So, is it time for WhatsApp users to jump ship and climb aboard another messaging app? Hold your horses. Keep in mind that WhatsApp's new terms and conditions won't affect those living in the European Union or the UK due to the E.U.'s data protection rules. That, and there's a mass misconception about the changing terms that are now scheduled to be in effect this May.
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The updated terms on privacy don't allow WhatsApp or Facebook to log messages. It does show how businesses that use WhatsApp to contact or chat with customers can store logs of their chats on Facebook’s servers.
"We can't see your personal messages or hear your calls, neither can Facebook: Neither WhatsApp nor Facebook can read your messages or hear your calls with your friends, family, and co-workers on WhatsApp. Whatever you share, it stays between you," WhatsApp's FAQ page states.
Regardless, there are still plenty of other reasons to join another chat app for added security, like self-destructing messages and complete anonymity. Below, you'll find the best messaging apps that make great WhatsApp alternatives.
What are the best messaging apps?
Signal is without a doubt the next step up from WhatsApp. How so? Well, both messaging apps use the same end-to-end encryption service so only the reader and recipient can read the contents of the message. However, Signal is completely open-sourced, meaning security researchers can easily build upon its privacy, and unlike WhatsApp, it doesn't support any cloud back up. It's annoying for those who switch phones on the fly, but brilliant for those looking for better privacy options.
Signal's messaging app has progressed tenfold since it first officially arrived in 2017, offering up timed self-destructing messages, the ability to block screenshots, further encryption to backups, calls, group calls, and all other in-app data. All you need is a phone number to sign up.
Since the surge of downloads because of Elon Musk's tweet stating "Use Signal," the app has gone a bit more mainstream, with chat wallpapers, animated stickers and an 'About' page.
Signal is available on iOS, Android, Windows, Mac and Linux.
The mainstream WhatsApp contender. Telegram packs a lot of features compared to any messenger apps, and we mean a ton. You can organize a series of chats in folders, edit messages already sent, send silent messages, self-destruct sent media or messages, and form groups of up to 200,000 people — the works. There's even an option to play games with friends or family in the app.
While it offers plenty of features WhatsApp can't contend with, one drawback is its end-to-end encryption service isn't available by default. Users will have to use the 'secret chat' option to do that, which is a tad annoying seeing as it isn't automatically supplied. But, if you're up for a chat app that offers up a load of features, including being used simultaneously across multiple devices, Telegram is a great choice.
Telegram is available on iOS, Android, Windows, Mac, Linux and browsers.
A messenger app that lets users securely prevent anyone from looking at a chat by locking it with a PIN? Viber is certainly one of the top dogs in terms of privacy security.
Viber is a straightforward messaging app that puts an emphasis on privacy features. This includes end-to-end encryption, the ability to hide from other contacts on their list, along with a secret chat that deletes messages within a certain time, which can't be copied or screenshot.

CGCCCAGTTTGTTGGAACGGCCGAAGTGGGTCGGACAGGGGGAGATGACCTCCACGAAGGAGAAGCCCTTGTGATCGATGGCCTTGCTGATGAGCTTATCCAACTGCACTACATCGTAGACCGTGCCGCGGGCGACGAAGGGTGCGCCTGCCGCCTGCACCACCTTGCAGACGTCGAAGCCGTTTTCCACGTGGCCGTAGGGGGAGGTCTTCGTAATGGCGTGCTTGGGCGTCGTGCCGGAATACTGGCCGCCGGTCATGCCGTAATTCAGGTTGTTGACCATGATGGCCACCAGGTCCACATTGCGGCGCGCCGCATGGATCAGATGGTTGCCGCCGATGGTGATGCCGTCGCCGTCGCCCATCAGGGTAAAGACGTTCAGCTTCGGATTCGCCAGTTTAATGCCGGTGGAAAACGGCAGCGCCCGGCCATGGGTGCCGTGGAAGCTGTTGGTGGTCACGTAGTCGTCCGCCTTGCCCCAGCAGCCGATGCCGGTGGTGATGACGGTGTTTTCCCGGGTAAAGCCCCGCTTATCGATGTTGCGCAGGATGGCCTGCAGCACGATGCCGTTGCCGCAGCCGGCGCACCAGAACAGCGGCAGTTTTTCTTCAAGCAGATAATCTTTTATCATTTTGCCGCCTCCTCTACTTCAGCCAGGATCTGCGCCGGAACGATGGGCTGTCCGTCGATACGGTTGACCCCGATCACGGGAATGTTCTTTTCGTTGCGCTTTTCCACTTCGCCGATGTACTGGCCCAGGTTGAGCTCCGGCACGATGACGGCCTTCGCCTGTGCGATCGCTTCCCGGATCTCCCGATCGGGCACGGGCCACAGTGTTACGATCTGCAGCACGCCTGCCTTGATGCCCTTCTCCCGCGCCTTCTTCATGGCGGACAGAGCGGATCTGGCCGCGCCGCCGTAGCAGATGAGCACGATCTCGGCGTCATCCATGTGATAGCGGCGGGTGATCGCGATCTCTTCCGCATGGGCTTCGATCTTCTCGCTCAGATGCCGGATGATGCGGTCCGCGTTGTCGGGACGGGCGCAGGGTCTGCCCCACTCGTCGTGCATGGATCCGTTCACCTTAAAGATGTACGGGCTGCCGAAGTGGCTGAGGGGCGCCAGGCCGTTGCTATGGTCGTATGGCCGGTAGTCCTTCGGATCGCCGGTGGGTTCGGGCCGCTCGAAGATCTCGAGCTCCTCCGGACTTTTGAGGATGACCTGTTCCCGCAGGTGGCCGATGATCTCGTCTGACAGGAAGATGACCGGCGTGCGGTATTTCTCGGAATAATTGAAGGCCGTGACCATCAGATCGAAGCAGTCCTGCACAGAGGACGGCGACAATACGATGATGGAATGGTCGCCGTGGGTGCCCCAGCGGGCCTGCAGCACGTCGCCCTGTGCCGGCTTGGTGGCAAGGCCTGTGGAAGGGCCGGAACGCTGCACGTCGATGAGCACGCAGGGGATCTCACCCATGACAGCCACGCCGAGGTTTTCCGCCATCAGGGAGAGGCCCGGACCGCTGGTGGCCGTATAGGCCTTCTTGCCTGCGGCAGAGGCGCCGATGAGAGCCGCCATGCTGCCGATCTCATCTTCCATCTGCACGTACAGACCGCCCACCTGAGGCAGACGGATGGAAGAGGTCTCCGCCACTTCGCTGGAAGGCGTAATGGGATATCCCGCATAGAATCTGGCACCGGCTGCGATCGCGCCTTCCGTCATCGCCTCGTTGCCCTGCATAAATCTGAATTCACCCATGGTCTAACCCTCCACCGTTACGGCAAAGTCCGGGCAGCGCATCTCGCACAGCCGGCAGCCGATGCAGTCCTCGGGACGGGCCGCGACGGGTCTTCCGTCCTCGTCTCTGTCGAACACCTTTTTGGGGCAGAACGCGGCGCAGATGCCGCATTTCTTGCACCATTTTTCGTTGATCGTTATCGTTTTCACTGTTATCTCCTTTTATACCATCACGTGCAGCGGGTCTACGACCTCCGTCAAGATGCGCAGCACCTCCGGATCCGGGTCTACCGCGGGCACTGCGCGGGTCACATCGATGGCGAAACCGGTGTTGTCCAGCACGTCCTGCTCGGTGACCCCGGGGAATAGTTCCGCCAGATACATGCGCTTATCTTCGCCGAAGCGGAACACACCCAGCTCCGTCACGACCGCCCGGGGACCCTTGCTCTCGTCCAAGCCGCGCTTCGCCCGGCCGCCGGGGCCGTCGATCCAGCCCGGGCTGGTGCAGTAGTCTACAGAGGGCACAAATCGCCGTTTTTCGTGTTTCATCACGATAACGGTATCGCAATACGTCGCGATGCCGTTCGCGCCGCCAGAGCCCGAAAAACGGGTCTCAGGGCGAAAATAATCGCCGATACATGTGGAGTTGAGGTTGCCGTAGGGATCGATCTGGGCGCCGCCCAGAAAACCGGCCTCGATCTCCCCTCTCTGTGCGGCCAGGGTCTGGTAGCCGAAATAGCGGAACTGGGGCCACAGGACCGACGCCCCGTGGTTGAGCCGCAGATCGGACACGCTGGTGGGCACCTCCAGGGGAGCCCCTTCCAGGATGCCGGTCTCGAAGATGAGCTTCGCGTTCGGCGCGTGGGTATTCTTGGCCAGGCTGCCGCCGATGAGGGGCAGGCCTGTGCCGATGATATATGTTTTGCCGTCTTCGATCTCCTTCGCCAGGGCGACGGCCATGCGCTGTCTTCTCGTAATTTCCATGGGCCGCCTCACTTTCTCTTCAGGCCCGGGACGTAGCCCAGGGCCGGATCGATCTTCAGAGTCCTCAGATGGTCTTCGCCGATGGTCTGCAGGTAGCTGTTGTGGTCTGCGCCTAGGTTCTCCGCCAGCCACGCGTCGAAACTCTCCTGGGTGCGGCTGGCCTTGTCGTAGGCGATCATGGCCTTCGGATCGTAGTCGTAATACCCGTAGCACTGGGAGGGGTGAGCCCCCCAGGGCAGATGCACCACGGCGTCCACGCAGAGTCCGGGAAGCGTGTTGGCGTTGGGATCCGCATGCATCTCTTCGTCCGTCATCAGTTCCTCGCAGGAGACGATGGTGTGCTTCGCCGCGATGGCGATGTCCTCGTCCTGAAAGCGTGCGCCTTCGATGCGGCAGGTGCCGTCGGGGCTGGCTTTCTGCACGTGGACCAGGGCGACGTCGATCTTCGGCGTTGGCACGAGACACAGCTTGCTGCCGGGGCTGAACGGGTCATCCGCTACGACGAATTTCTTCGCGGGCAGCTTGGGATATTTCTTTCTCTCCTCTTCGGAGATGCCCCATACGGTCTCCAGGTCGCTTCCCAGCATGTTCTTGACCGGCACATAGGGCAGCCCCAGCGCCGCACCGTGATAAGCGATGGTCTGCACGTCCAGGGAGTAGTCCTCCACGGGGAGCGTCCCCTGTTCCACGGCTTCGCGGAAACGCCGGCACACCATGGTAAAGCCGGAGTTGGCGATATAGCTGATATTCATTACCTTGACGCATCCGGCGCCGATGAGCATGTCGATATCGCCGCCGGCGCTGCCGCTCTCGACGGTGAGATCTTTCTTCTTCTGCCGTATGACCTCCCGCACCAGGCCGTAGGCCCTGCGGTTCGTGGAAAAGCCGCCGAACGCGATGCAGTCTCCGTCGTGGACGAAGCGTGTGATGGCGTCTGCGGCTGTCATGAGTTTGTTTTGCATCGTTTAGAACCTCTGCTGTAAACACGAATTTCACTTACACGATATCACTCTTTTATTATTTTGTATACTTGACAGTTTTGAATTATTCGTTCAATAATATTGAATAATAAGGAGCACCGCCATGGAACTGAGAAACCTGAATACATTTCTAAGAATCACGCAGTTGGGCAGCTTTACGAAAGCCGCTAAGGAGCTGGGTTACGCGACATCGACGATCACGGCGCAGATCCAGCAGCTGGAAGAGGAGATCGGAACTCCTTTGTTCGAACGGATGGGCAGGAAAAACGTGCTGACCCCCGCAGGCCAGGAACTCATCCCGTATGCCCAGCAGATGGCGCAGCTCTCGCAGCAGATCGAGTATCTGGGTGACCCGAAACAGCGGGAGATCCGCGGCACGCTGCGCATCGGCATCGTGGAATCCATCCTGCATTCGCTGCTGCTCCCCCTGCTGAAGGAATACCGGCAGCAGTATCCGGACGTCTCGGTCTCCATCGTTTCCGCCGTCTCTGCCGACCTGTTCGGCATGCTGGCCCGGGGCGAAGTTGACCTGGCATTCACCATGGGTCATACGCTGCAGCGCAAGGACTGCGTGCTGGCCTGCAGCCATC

That's not all though, as Viber also offers the option not only to make new groups, but also new communities and even broadcasts — a perk for those with a particular interest. There's also a Viber Out feature, which lets users make cheap(er) calls internationally to any mobile or landline number, which definitely beats roaming rates.
Viber is available on iOS, Android, Windows, Mac and Linux.
Threema uses end-to-end encryption on all data used within the app; it is open source for any vulnerability updates and makes sure to collect no user data. Phone numbers or emails don't have to be linked, users can be completely anonymous, and users can have peace of mind knowing that their servers are in Switzerland — one of the strictest countries when it comes to privacy.
How come more people don't download it already? Mainly because it's a paid service ($2.99), although it's a "pay once, chat forever" sort of deal. Apart from that, Threema is a clear winner.
There's fingerprint/password-protected chats, a poll feature for group chats, a desktop web client, along with video calls, file sharing, groups, lists and plenty more. If you're willing to dish out just over a couple of bucks, you can't go wrong with Threema.
Threema is available on iOS, Android and browsers.
The one mainly used for gaming? Indeed, and it's actually packed with privacy since users don't need to share a phone number or a real name. Anonymity at its best.
Since it's a server-based messaging app, you can create your very own server for a business or group of friends. You can also invite whoever you want and create your own community concerning your topic of choice.
There's also private messaging for more security, which works for group chats, group calls and media sharing. Even better, it auto-encrypts chats, DDoS protection and will even auto-switch to a new server to save data just in case a server fails. Discord has definitely become more than just a chat for gamers.
Discord is available on iOS, Android, Windows, Mac and Linux.